The selected alternative will protect and enhance river values through essential ecological restoration of riverbanks and riparian and meadow habitat. Abandoned infrastructure within the bed and banks of the river will be removed, along with campsites and associated infrastructure within 100 feet of the river; these areas will be ecologically restored. This alternative will also establish a valley oak habitat protection area in El Portal. Further study will be conducted to assess the alluvial processes of the Merced River and develop a strategy for addressing the hydraulic constriction associated with the historic Sugar Pine Bridge. The connection between meadows and the riparian floodplain throughout the Valley will be enhanced with engineering and design treatments, including the installation of large box culverts and permeable subgrades to improve surface water flow.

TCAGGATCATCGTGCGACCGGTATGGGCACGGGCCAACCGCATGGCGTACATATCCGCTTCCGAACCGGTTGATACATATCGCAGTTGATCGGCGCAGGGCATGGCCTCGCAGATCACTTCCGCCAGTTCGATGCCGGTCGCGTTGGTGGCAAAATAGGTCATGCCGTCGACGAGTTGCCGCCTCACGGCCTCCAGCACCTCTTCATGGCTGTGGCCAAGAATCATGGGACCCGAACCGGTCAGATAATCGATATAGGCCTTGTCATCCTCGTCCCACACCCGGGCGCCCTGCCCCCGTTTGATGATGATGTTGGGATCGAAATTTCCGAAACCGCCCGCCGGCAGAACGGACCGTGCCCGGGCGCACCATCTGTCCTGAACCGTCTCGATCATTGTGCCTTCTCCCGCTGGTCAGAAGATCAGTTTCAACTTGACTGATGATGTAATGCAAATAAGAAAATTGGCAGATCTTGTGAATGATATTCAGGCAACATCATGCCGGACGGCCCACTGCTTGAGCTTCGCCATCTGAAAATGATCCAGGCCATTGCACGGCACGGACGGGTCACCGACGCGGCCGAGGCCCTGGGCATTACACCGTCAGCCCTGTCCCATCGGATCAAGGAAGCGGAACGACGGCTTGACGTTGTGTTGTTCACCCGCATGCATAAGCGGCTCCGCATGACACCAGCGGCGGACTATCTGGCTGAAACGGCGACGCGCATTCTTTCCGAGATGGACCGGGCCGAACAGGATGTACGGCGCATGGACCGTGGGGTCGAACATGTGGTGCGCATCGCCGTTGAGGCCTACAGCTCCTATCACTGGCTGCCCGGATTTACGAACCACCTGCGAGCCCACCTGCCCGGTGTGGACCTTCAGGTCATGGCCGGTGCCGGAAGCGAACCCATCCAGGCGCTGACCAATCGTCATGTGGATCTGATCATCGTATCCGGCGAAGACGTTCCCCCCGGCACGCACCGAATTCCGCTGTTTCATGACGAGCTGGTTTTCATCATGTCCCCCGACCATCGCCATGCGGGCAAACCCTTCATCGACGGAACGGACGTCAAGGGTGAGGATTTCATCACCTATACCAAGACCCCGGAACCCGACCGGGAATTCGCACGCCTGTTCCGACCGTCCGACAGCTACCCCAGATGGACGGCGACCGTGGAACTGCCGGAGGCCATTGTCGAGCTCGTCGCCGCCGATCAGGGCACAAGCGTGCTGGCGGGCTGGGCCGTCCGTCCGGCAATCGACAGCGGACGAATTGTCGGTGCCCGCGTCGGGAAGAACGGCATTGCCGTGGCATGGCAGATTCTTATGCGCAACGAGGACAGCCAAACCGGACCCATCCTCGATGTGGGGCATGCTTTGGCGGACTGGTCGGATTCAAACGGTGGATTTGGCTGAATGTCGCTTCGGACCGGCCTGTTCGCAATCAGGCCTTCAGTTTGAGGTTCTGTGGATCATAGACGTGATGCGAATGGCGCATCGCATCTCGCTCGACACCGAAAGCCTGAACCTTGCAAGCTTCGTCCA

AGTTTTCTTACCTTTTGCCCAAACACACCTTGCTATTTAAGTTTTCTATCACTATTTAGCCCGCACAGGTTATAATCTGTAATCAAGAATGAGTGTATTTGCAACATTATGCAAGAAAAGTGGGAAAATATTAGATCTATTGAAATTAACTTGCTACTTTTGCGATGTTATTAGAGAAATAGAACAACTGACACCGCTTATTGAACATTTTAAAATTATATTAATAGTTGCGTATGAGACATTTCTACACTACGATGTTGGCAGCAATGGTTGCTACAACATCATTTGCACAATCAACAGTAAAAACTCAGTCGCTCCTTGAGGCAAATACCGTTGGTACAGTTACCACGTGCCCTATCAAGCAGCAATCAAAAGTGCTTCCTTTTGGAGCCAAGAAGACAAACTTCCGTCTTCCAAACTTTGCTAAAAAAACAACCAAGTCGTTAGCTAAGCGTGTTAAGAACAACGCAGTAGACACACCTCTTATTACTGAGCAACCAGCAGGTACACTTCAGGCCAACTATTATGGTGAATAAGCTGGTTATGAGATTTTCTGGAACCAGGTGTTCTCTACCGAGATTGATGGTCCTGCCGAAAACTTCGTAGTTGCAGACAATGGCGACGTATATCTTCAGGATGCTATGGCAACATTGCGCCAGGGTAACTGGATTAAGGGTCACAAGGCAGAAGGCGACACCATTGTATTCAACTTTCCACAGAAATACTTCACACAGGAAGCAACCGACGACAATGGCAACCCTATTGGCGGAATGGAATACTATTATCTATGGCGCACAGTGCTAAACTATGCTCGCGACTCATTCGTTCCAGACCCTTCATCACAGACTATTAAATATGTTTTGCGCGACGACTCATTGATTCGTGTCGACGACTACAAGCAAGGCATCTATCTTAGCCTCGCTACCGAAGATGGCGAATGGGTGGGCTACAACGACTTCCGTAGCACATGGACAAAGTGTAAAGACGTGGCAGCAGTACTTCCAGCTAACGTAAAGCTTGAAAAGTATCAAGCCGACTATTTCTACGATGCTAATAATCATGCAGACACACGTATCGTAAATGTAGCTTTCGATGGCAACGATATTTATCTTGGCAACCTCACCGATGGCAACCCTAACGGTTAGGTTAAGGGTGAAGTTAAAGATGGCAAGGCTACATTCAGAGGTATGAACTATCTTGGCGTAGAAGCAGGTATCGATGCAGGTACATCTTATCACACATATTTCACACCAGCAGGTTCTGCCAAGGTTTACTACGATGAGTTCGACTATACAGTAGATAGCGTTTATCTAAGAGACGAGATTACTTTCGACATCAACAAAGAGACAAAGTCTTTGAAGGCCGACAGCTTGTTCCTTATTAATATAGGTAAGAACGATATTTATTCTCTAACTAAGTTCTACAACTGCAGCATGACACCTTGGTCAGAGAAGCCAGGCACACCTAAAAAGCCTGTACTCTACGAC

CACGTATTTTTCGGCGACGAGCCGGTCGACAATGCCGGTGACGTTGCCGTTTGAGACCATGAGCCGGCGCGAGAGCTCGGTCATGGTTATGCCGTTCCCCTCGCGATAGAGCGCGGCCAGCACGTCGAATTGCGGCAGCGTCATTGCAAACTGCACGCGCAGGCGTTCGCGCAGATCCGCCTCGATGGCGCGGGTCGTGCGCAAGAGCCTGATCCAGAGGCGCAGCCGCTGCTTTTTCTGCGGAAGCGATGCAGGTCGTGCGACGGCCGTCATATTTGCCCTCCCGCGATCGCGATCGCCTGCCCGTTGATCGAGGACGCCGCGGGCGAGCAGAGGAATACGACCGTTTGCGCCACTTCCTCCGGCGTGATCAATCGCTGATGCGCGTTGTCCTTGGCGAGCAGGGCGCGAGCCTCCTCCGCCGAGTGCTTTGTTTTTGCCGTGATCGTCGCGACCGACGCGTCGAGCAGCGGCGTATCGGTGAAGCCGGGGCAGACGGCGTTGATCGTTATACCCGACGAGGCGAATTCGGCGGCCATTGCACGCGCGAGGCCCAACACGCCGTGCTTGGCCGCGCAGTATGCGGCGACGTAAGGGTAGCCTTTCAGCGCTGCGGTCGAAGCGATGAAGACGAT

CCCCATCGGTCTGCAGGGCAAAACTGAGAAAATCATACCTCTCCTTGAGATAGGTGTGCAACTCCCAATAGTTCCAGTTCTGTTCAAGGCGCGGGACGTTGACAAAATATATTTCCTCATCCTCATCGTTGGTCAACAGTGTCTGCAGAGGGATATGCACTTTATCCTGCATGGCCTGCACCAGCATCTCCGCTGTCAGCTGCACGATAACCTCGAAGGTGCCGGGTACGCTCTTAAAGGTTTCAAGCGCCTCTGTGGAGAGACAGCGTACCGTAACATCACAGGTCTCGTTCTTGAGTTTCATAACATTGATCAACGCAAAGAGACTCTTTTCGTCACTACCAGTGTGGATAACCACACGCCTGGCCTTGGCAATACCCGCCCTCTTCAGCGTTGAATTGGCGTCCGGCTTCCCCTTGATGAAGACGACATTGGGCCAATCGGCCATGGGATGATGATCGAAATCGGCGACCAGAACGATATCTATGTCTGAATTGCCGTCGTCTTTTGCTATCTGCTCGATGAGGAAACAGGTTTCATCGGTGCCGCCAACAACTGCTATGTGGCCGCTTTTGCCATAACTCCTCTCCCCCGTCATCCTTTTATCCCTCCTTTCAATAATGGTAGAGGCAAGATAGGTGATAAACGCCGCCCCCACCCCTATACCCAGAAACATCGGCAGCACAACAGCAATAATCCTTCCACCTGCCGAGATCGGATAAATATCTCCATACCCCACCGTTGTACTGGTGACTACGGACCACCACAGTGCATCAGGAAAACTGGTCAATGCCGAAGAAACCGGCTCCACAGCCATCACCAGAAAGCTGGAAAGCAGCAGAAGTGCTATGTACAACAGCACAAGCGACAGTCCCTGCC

Recreational activities, such as rafting, bicycling, and ice skating will continue, with rental facilities and services provided at locations outside of the river corridor. With watercraft allowed on eight miles of the Merced River in Yosemite Valley, boaters will be able to float new and challenging reaches of water framed by views of El Capitan and Half Dome. Valley stables will be active, servicing the High Sierra camp and supporting NPS administrative activities. Private horseback riding and boarding will continue in Yosemite Valley and further into the high country.
Families will enjoy expanded camping opportunities in East Yosemite Valley, with new walk-in campsites provided east of Camp 4, at Upper Pines, and at the location of the former Upper and Lower River campgrounds. More drive-in campsites (including some RV sites) will be provided in new camping areas at Upper Pines and Lower River (adjacent to the road) and at El Portal. Housekeeping Camp will continue to offer an alternative to camping, with improved access to the nearby beach and picnicking area.